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Leman is untouchable in gold-medal ski cross performance

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Thursday, February 22, 2018 – Page B15

BOKWANG, SOUTH KOREA -- You could excuse Brady Leman for thinking that maybe the Olympic ski cross experience just wasn't his thing.

He broke his leg the day before the 2010 Vancouver Games and settled for fourth place after spinning out in the Sochi Olympics final four years later.

Leman was left banged up after a crash in training at the Pyeongchang Games and then lost a pole in Wednesday's seeding round.

Once the actual racing started though, Leman couldn't be touched.

The veteran Canadian held off a late charge by Switzerland's Marc Bischofberger to win Olympic gold for the first time.

"I had to just let go of everything and just race," Leman said.

"Turn the brain off a little bit in the race, which seemed to work out, I guess."

The finish capped a wild afternoon filled with tight heats and some hard crashes.

Toronto's Kevin Drury also reached the four-man big final but didn't finish after colliding with Sergey Ridzik, an Olympic Athlete from Russia, midway down the hill.

Drury lost his left ski and couldn't continue, while Ridzik eventually carried on unchallenged for the bronze.

"[I'm] proud, happy, I'm actually not even bummed yet," said Drury, who wasn't hurt. "I was immediately after I crashed, I kind of punched the ground. I skied so well today." David Duncan of London, Ont., was fourth in the small final, putting him eighth over all.

Leman, a 31-year-old from Calgary, finished second over all on the World Cup circuit last year but has had middling results this season.

He was powerful and confident on a cool, sunny afternoon at Phoenix Park. Leman was in control over the early heats and fought through a so-so start to move ahead in the big final.

Leman's timing was on point and he took on the rollers and jumps with aplomb. Bischofberger kept the pressure on throughout the final few jumps and Leman could see his shadow closing in.

"He was right there so I was telling myself, 'Just go, go, go, go, go. You can't let up until the finish line,' " he said. "I don't think I let up until 10 metres after it."

Leman was a youngster when ski cross made its Olympic debut in 2010, and was a medal hopeful four years later in Russia. The big final that year included Leman and three French skiers, who were able to box him out early.

Canadian ski cross coach Stanley Hayer said Leman did make a few mistakes that day and has become mentally stronger since.

"He gets a little older, a little smarter," Hayer said. "When you get older and smarter, the only thing you've got to watch is fear.

And he doesn't have fear yet in his blood."

After the victory, Leman admitted that thoughts of that Sochi result occasionally crept in before the race.

"Any time that would happen I would just remind myself, 'Just be here in Korea now because Sochi doesn't matter,' " Leman said.

"I'm not going to change that I was fourth at the last Games. But I can stay focused on my race and what I needed to do to be successful to make sure that I wasn't fourth at another one."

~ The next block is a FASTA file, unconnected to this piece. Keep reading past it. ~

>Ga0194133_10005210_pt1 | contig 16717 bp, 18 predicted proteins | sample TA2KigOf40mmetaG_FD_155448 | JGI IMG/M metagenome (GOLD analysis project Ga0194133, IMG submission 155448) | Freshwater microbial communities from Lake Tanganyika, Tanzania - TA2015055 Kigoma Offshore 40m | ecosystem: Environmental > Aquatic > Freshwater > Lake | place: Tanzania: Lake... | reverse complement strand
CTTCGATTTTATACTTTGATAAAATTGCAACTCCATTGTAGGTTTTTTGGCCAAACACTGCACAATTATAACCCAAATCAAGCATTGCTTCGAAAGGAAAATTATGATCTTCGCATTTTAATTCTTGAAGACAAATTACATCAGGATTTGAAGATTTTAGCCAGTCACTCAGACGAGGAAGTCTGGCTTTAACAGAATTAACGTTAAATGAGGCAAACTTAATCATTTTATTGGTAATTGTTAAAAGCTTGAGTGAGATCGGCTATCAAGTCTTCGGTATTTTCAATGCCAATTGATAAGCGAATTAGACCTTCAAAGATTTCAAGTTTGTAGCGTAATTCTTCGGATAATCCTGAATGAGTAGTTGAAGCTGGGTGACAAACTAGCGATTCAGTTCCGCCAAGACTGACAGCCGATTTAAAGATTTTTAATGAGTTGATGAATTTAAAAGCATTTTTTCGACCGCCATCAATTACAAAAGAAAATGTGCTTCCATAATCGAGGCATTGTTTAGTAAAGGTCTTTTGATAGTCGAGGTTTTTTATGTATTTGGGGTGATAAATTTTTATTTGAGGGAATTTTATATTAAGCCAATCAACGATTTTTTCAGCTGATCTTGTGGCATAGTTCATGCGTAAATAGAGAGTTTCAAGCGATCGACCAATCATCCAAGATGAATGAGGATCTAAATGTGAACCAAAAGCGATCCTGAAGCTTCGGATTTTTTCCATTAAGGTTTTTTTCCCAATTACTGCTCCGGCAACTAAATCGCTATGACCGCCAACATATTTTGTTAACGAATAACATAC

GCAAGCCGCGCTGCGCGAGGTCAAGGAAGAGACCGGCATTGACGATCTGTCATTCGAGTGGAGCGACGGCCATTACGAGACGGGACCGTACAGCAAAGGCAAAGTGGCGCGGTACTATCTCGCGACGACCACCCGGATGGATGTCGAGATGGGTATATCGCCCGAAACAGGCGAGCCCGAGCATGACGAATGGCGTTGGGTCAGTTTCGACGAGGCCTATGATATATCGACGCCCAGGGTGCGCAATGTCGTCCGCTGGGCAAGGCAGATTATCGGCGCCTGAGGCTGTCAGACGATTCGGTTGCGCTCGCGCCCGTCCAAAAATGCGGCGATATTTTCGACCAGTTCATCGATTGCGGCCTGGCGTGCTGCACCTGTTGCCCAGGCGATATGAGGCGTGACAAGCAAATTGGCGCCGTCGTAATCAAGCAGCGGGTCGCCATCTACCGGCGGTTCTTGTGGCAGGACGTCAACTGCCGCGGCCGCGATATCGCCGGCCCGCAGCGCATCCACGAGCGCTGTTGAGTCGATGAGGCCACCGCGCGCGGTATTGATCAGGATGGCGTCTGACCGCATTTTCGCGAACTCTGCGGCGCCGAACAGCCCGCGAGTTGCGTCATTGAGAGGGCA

That focus was evident in the later rounds. Leman used his 203pound frame to his advantage and was tough to pass.

His victory gave Canada its first-ever men's ski cross Olympic medal. Chris Del Bosco had a chance for one in 2010, but missed the podium after crashing when a late charge backfired.

"We've had a couple fourths now on the men's side," Hayer said. "This has been a little bit of an elusive medal. Brady really stepped up today.

"That's the colour we wanted."

Del Bosco did not make it to the quarter-final after being hospitalized with a suspected pelvic injury after a nasty crash in the final heat of the ski cross competition.

He appeared to lose control as he approached a jump on the Phoenix Park course. He flew high in the air before landing hard on his back and side.

"He wasn't in a very good position when he hit that [jump]," Hayer said. "He was probably butt on bindings. That's not good when you're going straight up."

The 35-year-old from Montreal slid down the slope before lying motionless while being attended to by medical staff.

After about 15 minutes, Del Bosco was loaded on a sled and raised his arm in the air as he was transported away. Hayer said he was taken to hospital via helicopter.

Alpine Canada released a statement later in the day.

"Chris Del Bosco sustained a fall during today's ski cross race.

He's been taken to hospital with team doctors for examination.

Further information will be released when available," the statement said.

The Canadian Olympic Committee was expected to provide an update on Thursday.

Del Bosco, one of the founding members of the national ski cross team, was trying to make up some ground after falling behind early in his prequarter-final heat.

"He got a little bit antsy I think," Hayer said. "He forgot where he was between turn 6 and 7, did a single instead of a double.

Then he got back in the draft and he would have blown by [the others]. He's got probably the fastest skis in the world.

"He just missed his press and then got squished and you saw what happened."

A hush fell over the stunned crowd as Del Bosco soared in the air, his body twisting and flailing, before finally crashing down.

Del Bosco finished fourth at the 2010 Games. The 2011 world champion has won gold at the Winter X Games on two occasions.

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